Description Usage Arguments Details Value Note Author(s) References See Also Examples

A wrapper for `glm`

in which the deviance for the model with binomial family and link `probit.lambda`

is profiled as a function of `lambda`

, the upper asymptote of the psychometric function.

1 2 |

`formula` |
a symbolic description of the model to be fit |

`data` |
an optional data frame, list or environment (or object coercible by |

`NumAlt` |
the number of alternatives, |

`lambda` |
a sequence of values to profile for the upper asymptote of the psychometric function |

`plot.it` |
logical indicating whether to plot the profile of the deviances as a function of |

`...` |
further arguments passed to |

The psychometric function fit to the data is described by

*P(x) = 1/m + (1 - 1/m - λ) Φ(x)*

where *m* is the number of alternatives and the lower asymptote, *1 - λ* is the upper asymptote and *Φ* is the cumulative normal function.

returns an object of class ‘lambda’ which inherits from classes ‘glm’ and ‘lm’. It only differs from an object of class ‘glm’ in including two additional components, `lambda`

, giving the estimated minimum of the profile by fitting a quadratic to the profile and a data frame containing the profiled deviance values for each value of `lambda`

tested. The degrees of freedom are reduced by 1 to take into account the estimation of `lambda`

.

If the minimum occurs outside the interval examined, an error might occur. In any case, re-running the function with a new range of `lambda`

that includes the minimum should work. if the plotted profile indicates that the fitted quadratic does not describe well the profile at the minimum, refitting with a more restricted range of `lambda`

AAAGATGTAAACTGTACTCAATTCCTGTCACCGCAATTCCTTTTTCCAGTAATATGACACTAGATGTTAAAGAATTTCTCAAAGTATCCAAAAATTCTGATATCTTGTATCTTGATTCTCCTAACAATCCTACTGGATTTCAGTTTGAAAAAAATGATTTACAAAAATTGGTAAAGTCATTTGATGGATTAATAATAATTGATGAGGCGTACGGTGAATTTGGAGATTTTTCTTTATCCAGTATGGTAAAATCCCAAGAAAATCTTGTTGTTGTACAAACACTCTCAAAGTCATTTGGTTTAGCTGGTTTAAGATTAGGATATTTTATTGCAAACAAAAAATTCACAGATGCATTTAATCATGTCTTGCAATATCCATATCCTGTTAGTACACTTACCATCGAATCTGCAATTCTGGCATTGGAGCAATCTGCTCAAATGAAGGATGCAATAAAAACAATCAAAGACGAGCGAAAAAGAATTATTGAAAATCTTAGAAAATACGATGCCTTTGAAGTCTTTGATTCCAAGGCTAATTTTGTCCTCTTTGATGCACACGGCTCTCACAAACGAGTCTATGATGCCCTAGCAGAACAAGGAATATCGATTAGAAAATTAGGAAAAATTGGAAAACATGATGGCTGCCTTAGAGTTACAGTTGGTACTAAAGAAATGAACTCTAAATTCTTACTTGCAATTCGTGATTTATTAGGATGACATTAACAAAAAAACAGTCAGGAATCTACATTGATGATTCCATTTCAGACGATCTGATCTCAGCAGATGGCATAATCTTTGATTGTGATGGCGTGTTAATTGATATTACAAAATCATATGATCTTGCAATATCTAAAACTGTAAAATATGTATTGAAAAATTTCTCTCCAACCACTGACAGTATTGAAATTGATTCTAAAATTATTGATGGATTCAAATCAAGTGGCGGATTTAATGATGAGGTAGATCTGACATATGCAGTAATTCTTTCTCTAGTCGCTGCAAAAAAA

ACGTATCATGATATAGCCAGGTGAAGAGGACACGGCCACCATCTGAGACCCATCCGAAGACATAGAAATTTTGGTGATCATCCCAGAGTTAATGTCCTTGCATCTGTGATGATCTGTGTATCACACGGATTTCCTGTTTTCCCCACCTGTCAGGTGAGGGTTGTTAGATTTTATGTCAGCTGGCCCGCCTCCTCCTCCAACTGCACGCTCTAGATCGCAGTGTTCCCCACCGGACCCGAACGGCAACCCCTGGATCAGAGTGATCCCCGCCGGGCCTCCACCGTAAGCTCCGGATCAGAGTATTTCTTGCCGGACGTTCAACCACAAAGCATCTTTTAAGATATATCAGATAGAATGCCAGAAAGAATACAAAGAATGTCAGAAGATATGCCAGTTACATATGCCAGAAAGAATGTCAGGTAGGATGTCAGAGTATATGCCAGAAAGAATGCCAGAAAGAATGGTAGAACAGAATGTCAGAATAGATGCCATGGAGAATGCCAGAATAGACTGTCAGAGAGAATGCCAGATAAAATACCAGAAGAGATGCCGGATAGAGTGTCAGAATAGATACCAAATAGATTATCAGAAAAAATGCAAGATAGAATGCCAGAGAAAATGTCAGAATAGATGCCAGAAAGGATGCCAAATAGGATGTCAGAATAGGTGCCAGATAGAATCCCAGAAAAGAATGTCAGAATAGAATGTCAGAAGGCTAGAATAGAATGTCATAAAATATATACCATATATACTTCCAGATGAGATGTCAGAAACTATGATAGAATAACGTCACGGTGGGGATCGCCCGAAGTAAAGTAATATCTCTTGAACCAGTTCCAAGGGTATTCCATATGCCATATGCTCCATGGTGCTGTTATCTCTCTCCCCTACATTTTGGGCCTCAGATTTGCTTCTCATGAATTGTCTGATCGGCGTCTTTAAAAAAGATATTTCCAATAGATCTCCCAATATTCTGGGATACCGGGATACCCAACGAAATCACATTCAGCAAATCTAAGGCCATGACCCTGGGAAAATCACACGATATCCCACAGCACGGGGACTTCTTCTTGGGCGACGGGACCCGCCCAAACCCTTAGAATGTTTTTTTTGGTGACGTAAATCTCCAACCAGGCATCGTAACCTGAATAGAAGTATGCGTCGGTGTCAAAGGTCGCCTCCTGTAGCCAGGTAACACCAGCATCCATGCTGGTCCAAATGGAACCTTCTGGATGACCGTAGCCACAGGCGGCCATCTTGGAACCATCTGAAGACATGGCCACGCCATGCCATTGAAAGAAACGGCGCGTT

is recommended.

Ken Knoblauch

Wichmann, F. A. and Hill, N. J. (2001) The psychometric function: I.Fitting, sampling, and goodness of fit. Percept Psychophys., 63(8), 1293–1313.

Yssaad-Fesselier, R. and Knoblauch, K. (2006) Modeling psychometric
functions in R. * Behav Res Methods.*, **38(1)**, 28–41. (for examples
with `gnlr`

).

`mafc`

, `glm`

, `probit.lambda`

, `family`

1 2 3 4 5 6 7 8 9 10 11 12 13 14 15 16 17 18 19 20 21 22 23 24 25 26 27 28 29 30 31 32 33 34 35 36 | ```
b <- 3.5
g <- 1/3
d <- 0.025
a <- 0.04
p <- c(a, b, g, d)
num.tr <- 160
cnt <- 10^seq(-2, -1, length = 6) # contrast levels
#simulated Weibull-Quick observer responses
set.seed(12161952)
truep <- g + (1 - g - d) * pweibull(cnt, b, a)
ny <- rbinom(length(cnt), num.tr, truep)
nn <- num.tr - ny
phat <- ny/(ny + nn)
resp.mat <- matrix(c(ny, nn), ncol = 2)
## First with upper asymptote at 1
dd.glm <- glm(resp.mat ~ cnt, family = binomial(mafc.probit(3)))
summary(dd.glm)
dd.lam <- glm.lambda(resp.mat ~ cnt, NumAlt = 3, lambda = seq(0, 0.03,
len = 100), plot.it = TRUE)
summary(dd.lam)
## can refine interval, but doesn't change result much
dd.lam2 <- glm.lambda(resp.mat ~ cnt, NumAlt = 3,
lambda = seq(dd.lam$lambda/sqrt(2), dd.lam$lambda*sqrt(2),
len = 100), plot.it = TRUE)
summary(dd.lam2)
## Compare fits w/ and w/out lambda
anova(dd.glm, dd.lam2, test = "Chisq")
plot(cnt, phat, log = "x", cex = 1.5, ylim = c(0, 1))
pcnt <- seq(0.01, 0.1, len = 100)
lines(pcnt, predict(dd.glm, data.frame(cnt = pcnt),
type = "response"), lwd = 2)
lines(pcnt, predict(dd.lam, data.frame(cnt = pcnt),
type = "response"), lwd = 2, lty = 2)
``` |

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